require 'moneta'
require 'rack/session/moneta'

use Rack::Session::Moneta, store:, setup: "sqlite3://my_app.db")

That's all it took and now sessions are saved in your database instead of users cookies, tho a cookie is still used.


Sinatra, MVC not Model View Route

When I last talked about coding Sinatra with a MVC style in mind I ran into a few brick walls. Being only a few days into Sinatra and Ruby at the time I was a little puzzled at the Modules and Classes but I think, to some extent, I've figured it out.

Today I am excited about a MVC style for Sinatra that is reasonable to me. I desire the ability to rapidly create new types of features but the 'core' to all those features is Remove, Edit, Add, List, or what I'll call REAL.

I had already setup 4 sections, Users, Posts, Tags and Categories. I was moving on to the 5 and 6th, Permissions and Roles, and realized I was duplicated the same code once again with very few changes, just a slug, title, description and some data - but the core of the program remained the same.

So you had a lot of duplicate code

Ya I did, that shit sucks.

One thing I've learned while developing my main software for the past 11 years is duplicating code is awful. It's much easier to maintain a package if your properly optimized and are easily adaptable to the changing technology.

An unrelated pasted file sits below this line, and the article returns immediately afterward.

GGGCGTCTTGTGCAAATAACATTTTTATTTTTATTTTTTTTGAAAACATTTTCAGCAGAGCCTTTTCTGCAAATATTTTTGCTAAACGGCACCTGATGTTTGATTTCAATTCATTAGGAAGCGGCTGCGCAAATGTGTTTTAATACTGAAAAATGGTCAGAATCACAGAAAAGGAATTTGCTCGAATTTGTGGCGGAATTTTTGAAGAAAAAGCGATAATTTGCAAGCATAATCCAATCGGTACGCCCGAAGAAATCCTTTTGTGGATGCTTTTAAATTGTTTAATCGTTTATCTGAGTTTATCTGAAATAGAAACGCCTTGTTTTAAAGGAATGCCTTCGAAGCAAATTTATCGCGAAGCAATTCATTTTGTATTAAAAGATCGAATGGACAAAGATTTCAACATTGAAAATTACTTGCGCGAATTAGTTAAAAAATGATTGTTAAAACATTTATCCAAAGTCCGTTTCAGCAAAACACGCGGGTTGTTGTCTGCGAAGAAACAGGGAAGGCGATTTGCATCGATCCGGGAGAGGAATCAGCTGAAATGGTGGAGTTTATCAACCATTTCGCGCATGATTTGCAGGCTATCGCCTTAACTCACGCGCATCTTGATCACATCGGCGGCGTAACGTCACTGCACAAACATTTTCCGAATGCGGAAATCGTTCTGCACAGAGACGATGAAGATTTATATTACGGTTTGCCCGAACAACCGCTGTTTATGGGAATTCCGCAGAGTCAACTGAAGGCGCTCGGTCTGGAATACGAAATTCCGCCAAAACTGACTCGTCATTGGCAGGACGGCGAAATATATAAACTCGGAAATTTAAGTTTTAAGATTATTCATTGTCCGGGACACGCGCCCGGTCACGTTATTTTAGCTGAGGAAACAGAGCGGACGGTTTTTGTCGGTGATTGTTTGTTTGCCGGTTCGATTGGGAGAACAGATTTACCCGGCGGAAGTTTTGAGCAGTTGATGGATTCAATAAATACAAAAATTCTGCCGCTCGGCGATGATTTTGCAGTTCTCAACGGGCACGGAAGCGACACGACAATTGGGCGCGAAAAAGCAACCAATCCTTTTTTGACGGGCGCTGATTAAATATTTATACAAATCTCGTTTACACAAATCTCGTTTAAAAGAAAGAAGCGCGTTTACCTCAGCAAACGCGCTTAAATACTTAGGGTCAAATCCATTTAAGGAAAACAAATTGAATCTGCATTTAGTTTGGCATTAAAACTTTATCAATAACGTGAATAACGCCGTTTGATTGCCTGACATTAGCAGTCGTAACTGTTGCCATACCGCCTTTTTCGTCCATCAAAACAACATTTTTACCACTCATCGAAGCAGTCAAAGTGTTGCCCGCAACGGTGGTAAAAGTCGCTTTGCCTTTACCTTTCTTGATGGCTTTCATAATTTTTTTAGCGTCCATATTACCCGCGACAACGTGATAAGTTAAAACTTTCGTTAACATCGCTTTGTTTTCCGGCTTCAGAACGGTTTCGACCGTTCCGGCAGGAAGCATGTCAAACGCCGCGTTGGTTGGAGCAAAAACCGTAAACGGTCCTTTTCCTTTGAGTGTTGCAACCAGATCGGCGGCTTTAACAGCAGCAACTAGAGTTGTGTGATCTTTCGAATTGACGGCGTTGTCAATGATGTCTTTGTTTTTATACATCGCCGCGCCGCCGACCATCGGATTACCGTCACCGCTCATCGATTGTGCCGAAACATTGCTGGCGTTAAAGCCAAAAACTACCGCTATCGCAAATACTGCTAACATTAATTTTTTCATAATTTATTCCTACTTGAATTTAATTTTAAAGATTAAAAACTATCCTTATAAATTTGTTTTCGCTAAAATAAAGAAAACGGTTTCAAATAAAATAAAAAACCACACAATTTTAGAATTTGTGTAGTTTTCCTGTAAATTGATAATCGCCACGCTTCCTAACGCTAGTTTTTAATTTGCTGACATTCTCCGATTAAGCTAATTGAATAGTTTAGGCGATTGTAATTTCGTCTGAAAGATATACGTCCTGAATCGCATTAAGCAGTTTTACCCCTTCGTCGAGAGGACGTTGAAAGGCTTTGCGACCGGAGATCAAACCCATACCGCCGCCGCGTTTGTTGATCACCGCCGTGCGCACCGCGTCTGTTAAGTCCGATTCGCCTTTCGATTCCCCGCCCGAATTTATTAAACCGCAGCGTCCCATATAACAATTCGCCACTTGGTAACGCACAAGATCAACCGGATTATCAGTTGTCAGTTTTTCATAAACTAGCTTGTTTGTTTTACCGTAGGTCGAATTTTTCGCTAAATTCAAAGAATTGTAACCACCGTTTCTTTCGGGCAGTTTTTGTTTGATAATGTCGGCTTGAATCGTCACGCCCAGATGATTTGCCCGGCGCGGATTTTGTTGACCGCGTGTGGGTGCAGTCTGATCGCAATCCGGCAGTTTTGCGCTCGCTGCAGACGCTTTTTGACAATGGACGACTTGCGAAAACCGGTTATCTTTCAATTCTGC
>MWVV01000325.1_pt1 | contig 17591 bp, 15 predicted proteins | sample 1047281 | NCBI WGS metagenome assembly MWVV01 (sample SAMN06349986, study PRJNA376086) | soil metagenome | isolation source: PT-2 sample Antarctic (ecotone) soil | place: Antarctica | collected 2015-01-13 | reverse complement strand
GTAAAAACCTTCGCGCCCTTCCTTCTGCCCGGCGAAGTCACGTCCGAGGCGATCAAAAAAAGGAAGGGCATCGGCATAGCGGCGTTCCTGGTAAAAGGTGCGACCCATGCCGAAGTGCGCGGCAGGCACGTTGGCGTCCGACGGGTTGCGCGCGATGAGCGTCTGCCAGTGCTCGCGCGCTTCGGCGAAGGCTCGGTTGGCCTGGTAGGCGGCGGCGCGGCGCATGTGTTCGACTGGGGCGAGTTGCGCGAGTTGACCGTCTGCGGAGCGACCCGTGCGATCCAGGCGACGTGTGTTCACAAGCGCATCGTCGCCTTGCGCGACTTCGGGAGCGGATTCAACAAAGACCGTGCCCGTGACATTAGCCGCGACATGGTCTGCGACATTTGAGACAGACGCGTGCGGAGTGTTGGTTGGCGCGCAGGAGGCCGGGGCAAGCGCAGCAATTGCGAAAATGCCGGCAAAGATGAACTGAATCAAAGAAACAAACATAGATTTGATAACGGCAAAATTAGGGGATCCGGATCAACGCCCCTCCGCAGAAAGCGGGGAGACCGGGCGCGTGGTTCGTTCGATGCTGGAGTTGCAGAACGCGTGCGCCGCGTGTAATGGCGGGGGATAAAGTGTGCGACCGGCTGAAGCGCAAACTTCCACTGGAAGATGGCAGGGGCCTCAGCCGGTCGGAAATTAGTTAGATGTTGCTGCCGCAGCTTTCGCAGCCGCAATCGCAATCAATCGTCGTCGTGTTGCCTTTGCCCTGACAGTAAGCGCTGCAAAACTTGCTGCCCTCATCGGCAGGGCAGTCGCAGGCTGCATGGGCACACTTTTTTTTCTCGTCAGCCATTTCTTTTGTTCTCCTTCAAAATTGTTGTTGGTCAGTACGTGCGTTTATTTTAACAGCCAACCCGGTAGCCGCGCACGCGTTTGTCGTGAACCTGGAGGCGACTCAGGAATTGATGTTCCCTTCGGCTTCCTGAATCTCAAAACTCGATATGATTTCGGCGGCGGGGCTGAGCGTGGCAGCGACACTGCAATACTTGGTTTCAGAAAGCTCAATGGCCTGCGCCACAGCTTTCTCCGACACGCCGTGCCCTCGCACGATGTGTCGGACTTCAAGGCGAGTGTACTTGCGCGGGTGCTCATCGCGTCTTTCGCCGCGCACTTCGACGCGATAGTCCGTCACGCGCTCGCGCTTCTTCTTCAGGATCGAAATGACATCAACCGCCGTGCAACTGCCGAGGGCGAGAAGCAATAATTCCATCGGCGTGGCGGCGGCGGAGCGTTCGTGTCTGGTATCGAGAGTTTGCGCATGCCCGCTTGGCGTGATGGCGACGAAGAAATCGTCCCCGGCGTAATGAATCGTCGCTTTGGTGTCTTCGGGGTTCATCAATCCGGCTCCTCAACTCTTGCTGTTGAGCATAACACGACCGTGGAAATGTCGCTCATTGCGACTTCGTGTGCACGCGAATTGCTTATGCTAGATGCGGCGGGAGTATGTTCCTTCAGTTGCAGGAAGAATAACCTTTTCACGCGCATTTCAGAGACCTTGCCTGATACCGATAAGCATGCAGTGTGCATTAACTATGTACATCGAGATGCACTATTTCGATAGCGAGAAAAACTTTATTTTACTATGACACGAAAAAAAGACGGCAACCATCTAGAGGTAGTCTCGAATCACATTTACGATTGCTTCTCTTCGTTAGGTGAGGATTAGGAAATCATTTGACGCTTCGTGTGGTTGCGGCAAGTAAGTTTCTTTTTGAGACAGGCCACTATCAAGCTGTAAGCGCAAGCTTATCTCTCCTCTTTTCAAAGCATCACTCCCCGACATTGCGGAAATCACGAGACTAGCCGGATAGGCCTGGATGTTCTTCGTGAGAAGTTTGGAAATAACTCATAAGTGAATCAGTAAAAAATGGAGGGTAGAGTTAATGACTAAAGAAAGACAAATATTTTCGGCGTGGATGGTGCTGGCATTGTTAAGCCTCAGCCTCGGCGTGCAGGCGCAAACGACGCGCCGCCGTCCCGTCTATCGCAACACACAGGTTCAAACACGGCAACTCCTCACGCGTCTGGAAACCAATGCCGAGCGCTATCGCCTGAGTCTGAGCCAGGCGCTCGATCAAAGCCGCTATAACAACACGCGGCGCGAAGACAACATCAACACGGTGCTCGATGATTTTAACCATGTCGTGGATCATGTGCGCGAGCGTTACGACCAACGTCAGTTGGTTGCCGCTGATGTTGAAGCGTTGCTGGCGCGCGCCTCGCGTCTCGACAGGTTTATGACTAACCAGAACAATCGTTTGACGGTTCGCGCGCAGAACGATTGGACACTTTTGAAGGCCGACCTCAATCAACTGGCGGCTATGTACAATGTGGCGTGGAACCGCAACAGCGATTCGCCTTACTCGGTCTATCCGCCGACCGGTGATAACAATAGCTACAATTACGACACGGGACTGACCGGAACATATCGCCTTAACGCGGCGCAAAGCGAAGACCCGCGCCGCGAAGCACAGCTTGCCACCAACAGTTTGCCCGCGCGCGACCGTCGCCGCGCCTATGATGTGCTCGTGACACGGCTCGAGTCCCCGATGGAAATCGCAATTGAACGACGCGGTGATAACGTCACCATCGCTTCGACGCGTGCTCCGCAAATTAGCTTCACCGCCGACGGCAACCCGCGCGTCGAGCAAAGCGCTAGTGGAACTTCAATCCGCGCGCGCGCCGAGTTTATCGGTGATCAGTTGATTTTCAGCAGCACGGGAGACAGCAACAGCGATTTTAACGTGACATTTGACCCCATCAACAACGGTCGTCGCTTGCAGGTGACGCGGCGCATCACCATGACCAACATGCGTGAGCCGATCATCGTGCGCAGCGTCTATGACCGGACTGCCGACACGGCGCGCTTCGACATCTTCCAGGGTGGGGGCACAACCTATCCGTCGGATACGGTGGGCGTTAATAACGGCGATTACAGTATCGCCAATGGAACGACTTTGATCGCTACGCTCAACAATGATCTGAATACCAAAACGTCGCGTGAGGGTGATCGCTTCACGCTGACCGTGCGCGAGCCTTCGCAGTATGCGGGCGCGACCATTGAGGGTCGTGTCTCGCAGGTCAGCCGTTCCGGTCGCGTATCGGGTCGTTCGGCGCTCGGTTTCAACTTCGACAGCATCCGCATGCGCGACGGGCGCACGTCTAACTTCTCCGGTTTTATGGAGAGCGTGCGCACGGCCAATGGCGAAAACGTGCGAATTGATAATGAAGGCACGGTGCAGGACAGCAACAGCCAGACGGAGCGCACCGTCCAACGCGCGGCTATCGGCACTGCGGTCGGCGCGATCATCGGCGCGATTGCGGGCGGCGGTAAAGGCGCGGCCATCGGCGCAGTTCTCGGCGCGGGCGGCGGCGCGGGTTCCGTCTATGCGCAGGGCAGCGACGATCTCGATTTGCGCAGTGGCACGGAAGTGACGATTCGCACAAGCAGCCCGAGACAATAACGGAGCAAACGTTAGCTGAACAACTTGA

Failure to abstract things you'd think would stick around forever could bite you in the but. I realize more now why some applications are 100% abstracted from their base language, things change.


What'd you do about it?

We'll I tapped into Sinatra Helpers, these are nifty little buggers. I attached one to my Route Module and bam, I had access to everything. Adding that with my last post yielded a decent result. 

The result, for my Route, was something like this:

module Sinatra::Hi
  module Helpers
    def conf
      @page_title = 'Hi :D'

    def do_index
      "Hello World."

    def do_high
      "Hi :D"

  def self.registered(app)
    app.helpers Helpers

    get_index = lambda do 

    get_high = lambda do 

    app.namespace "/"  do
      before  { 

      get  &get_index
      get  '/hi', &get_high

While my ideal goal is to have the Helper in a separate file I've considered leaving it as is, the standard Route file is around 80 lines, very decent.

You can see how far I went with the Permissions Module for the Sinatra Decent Blog. The Routes are simply executing Helpers (Controllers) that will then do the hard work. In my case that hard-work is all but a few lines for each thing, check out the Helper that goes with it.

And the conclusion?

I'm pretty happy :D. Code won't be replicated so much, I can still customize as much as I want. Once I figure how my Helper can over-ride another Helper I'll be even happier. 


The next day

Always with the next day. You find new stuff, have new ideas, a clear head. Things make more sense.

So today I went to add Roles and found that the Helper defined in your Module is not local, its global. So the 'default_' crap in the Permissions are really, the default. 

I'm thinking a local Class will yield different results, so that's what I'll be doing.


Sinatra MVC, Permission Helper and Model

Part of creating the MVC system is to easy manage the permissions required for each section. 

I was working on a really simple RBAC and after a few revisions finally got it to be a decent system that's easy to use.

Restricting Access is the Goal

It could be done 100 ways I'm sure but with this example I want the easiest, the least amount of code with the best of everything (speed, security, optimization).